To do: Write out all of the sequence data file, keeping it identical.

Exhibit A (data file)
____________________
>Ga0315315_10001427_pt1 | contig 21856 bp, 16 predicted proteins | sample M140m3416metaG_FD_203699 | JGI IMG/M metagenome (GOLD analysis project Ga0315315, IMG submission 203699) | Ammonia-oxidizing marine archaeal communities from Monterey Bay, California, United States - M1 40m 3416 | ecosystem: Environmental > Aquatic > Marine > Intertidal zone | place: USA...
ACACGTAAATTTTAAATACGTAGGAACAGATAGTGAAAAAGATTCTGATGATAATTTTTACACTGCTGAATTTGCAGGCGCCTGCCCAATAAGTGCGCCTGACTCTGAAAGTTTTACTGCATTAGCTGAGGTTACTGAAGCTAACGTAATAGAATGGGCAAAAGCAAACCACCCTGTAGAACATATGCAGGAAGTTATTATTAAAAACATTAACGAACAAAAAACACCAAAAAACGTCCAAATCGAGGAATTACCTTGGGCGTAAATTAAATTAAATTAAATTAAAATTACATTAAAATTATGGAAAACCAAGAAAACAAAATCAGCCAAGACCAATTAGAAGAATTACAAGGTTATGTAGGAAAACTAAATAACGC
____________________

>Ga0315315_10001427_pt1 | contig 21856 bp, 16 predicted proteins | sample M140m3416metaG_FD_203699 | JGI IMG/M metagenome (GOLD analysis project Ga0315315, IMG submission 203699) | Ammonia-oxidizing marine archaeal communities from Monterey Bay, California, United States - M1 40m 3416 | ecosystem: Environmental > Aquatic > Marine > Intertidal zone | place: USA...
ACACGTAAATTTTAAATACGTAGGAACAGATAGTGAAAAAGATTCTGATGATAATTTTTACACTGCTGAATTTGCAGGCGCCTGCCCAATAAGTGCGCCTGACTCTGAAAGTTTTACTGCATTAGCTGAGGTTACTGAAGCTAACGTAATAGAATGGGCAAAAGCAAACCACCCTGTAGAACATATGCAGGAAGTTATTATTAAAAACATTAACGAACAAAAAACACCAAAAAACGTCCAAATCGAGGAATTACCTTGGGCGTAAATTAAATTAAATTAAATTAAAATTACATTAAAATTATGGAAAACCAAGAAAACAAAATCAGCCAAGACCAATTAGAAGAATTACAAGGTTATGTAGGAAAACTAAATAACGC